A friend recently asked me about why people used to cover themselves in ashes and as I considered how best to answer her I figured the process God led me through would make a good post as well.
She had been directed to Isaiah 61:3 which as most of you probably know has become a very popular verse within Evangelical Christianity. Verse 3 by itself is nice, but to truly gather what it means you need to have some context. Isaiah 61:1-3 says:
The Spirit of the Lord God is upon me, because the Lord has anointed me to bring good news to the poor; he has sent me to bind up the brokenhearted, to proclaim liberty to the captives, and the opening of the prison to those who are bound; to proclaim the year of the Lord’s favor, and the day of vengence of our God; to comfort all those who mourn; to grant to those in Zion- to give them a beautiful headdress (some translations will say garland or beauty) instead of ashes, the oil of mourning, the garment of praise instead of a faint spirit; that they may be called oaks of righteousness, the planting of the Lord, that he may be glorified. (ESV)
This is an amazing passage. It’s a prophecy of the things the Messiah (aka the Christ) will accomplish. It was written approximately 700 years before the birth of Jesus, but it describes much of what Jesus did/does for those who love him. Jesus actually quoted this verse during his sermon in his hometown of Nazareth at the start of his earthly ministry to reveal himself to the people who knew him not as the Son of God, but the son of Mary and Joseph.
In the Old Testament ashes are both symbolic and literal. People would cover themselves in ashes or sit in ashes, often times while wearing sackcloth (a material that is like a burlap sack). It was meant to be uncomfortable and demeaning. I’m not sure when or where the practice started, but if I had to venture a guess based on scripture for why the Jews would have done this I would look to Genesis 3:19 when God is dealing with the sin of Satan, Eve, and finally Adam. I believe this could be supported by the fact that Job, who’s story predates Abraham chronologically, sat in a pile of ashes lamenting his own existence. It’s part of the curse of humanity, that because we sin we die. “…till you return to the ground, for out of it you were taken; for you are dust, and to dust you shall return.” Dust and ashes are symbolic of what we were created from. They are what we were before we were made into the image and likeness of God. So, if I had to venture a guess as to why those people covered themselves in ashes it was to be an outward showing to the world around them of their shame or their mourning and pain.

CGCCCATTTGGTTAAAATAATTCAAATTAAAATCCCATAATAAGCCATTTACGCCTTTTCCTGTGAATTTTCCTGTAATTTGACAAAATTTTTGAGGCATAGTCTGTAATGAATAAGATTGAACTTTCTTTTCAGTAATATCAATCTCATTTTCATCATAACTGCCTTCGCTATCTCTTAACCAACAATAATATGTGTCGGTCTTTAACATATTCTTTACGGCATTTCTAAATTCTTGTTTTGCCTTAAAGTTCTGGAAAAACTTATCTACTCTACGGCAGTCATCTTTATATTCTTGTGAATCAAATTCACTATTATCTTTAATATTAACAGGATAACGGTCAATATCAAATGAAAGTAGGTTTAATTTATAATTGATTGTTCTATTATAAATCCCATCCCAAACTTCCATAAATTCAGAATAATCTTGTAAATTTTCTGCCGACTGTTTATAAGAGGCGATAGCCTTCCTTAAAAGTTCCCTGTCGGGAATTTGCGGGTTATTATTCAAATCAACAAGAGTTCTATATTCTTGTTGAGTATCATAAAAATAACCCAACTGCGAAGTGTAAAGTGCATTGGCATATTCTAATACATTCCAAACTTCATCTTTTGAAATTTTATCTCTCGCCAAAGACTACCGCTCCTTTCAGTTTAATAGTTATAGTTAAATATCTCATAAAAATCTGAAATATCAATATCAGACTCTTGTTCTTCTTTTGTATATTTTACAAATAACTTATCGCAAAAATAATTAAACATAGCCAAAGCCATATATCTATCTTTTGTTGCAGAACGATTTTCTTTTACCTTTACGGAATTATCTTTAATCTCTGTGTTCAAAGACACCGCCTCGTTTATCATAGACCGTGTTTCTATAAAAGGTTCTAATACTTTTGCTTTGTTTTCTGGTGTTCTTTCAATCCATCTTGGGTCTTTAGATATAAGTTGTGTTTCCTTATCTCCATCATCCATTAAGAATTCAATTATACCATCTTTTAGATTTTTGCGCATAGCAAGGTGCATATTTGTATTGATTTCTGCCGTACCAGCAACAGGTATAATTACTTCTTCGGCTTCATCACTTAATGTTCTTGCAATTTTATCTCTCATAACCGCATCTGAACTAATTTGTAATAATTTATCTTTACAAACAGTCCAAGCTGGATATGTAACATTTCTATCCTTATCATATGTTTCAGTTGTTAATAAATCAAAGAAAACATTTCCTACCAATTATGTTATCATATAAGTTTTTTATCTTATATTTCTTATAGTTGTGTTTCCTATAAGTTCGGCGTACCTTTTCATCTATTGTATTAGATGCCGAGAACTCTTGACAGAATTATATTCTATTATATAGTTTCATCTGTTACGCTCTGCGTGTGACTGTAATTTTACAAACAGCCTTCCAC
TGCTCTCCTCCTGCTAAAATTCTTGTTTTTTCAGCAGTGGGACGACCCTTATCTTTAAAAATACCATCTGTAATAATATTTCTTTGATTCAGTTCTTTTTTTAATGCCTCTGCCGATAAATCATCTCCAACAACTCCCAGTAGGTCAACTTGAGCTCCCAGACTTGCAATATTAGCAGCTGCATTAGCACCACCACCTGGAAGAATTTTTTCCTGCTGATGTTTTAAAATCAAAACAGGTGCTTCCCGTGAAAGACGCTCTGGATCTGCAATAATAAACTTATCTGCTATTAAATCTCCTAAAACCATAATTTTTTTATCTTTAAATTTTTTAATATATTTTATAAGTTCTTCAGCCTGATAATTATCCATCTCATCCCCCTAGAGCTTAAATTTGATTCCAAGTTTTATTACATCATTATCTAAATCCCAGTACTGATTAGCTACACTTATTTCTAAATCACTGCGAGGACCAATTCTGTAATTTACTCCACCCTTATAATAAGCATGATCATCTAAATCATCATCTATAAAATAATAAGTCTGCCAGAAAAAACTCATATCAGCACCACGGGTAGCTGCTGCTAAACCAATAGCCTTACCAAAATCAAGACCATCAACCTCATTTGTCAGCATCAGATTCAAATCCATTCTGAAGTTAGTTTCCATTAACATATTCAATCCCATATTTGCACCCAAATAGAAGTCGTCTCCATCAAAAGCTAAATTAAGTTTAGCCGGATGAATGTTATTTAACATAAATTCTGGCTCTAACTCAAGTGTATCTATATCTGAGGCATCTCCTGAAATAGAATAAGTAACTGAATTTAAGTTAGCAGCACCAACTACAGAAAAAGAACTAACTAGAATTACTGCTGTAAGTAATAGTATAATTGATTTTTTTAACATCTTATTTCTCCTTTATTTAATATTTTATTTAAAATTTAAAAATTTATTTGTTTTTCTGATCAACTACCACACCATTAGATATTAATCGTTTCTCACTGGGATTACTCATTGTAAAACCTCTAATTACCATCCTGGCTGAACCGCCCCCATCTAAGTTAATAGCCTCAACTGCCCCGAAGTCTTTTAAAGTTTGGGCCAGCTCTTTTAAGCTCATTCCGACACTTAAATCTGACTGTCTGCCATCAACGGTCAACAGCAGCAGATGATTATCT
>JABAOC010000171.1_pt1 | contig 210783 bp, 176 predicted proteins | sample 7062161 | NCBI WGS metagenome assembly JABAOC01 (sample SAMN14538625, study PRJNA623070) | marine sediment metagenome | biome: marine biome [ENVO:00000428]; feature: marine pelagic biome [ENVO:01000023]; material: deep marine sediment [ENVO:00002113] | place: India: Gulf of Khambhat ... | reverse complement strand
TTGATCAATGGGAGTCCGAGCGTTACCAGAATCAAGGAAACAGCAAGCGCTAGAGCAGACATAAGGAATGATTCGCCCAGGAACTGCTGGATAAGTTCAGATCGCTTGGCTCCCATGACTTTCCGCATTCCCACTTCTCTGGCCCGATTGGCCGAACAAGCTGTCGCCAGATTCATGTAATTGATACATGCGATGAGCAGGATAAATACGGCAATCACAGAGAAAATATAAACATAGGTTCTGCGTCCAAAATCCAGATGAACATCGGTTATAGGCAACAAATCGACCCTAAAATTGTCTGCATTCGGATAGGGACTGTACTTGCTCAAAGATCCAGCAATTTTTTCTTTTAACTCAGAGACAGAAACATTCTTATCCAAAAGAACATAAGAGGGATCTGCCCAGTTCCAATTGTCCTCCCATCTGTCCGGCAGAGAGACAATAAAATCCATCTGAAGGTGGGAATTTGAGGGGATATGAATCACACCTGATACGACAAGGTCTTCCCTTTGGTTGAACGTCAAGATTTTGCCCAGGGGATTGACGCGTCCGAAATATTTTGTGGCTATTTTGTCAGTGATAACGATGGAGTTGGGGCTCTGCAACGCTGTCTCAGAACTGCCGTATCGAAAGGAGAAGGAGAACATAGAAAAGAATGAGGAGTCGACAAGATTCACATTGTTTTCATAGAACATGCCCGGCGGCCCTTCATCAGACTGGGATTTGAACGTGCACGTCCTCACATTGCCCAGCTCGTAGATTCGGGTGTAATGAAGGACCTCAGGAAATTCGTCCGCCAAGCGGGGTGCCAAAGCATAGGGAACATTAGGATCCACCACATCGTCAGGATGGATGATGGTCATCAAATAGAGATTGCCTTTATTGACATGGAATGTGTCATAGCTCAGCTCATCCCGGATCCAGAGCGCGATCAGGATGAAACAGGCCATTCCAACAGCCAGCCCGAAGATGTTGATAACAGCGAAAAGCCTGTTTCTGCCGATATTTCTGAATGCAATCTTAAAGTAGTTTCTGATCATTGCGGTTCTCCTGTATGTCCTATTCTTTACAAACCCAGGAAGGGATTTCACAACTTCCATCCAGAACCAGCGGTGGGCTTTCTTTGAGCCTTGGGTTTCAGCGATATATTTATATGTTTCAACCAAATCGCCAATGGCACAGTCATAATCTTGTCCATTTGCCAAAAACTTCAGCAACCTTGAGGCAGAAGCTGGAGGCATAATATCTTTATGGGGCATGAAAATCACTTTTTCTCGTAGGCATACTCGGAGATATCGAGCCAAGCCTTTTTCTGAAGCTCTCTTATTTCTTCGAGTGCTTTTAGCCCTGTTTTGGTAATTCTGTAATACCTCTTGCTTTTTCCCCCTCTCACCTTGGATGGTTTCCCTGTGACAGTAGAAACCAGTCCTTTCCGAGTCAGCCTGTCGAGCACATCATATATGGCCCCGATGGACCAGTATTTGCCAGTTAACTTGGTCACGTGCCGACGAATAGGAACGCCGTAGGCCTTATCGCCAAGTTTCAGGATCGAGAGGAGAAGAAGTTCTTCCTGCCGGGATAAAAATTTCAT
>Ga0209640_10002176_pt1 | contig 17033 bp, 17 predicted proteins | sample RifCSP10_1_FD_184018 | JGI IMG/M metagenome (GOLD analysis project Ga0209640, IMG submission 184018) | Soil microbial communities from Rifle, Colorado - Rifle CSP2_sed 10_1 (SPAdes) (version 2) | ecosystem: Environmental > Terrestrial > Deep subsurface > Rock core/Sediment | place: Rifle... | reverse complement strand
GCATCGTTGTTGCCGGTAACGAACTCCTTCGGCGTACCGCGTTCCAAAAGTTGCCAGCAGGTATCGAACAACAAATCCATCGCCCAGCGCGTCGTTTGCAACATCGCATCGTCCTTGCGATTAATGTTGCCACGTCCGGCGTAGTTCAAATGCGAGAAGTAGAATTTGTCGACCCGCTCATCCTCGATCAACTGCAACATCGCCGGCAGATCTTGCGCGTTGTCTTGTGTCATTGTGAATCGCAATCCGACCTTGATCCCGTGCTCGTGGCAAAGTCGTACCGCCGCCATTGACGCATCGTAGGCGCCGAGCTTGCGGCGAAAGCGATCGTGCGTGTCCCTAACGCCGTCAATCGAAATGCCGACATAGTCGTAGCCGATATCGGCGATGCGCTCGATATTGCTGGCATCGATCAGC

So going back to the verse above:
The Spirit of the Lord God is upon me, because the Lord has anointed me to bring good news to the poor; he has sent me to bind up the brokenhearted, to proclaim liberty to the captives, and the opening of the prison to those who are bound; to proclaim the year of the Lord’s favor, and the day of vengeance of our God; to comfort all those who mourn;
This is what Jesus did which also gives us an understanding of the character of God since Jesus is God.
The anointing of a person (typically a king or priest) involved being covered with oil or water, or something of the sort. It was meant to be designate those called out by God to fill a particular office or position. Jesus baptism was a two-fold anointing. The first was by water and the second with by the Holy Spirit. After his baptism the heavens opened and the Spirit of the Lord (the Holy Spirit) descended on Jesus in the form of a dove and God spoke from heaven of his love for Jesus and Jesus goes straight into his ministry(Luke 3:21-22; chapter 4).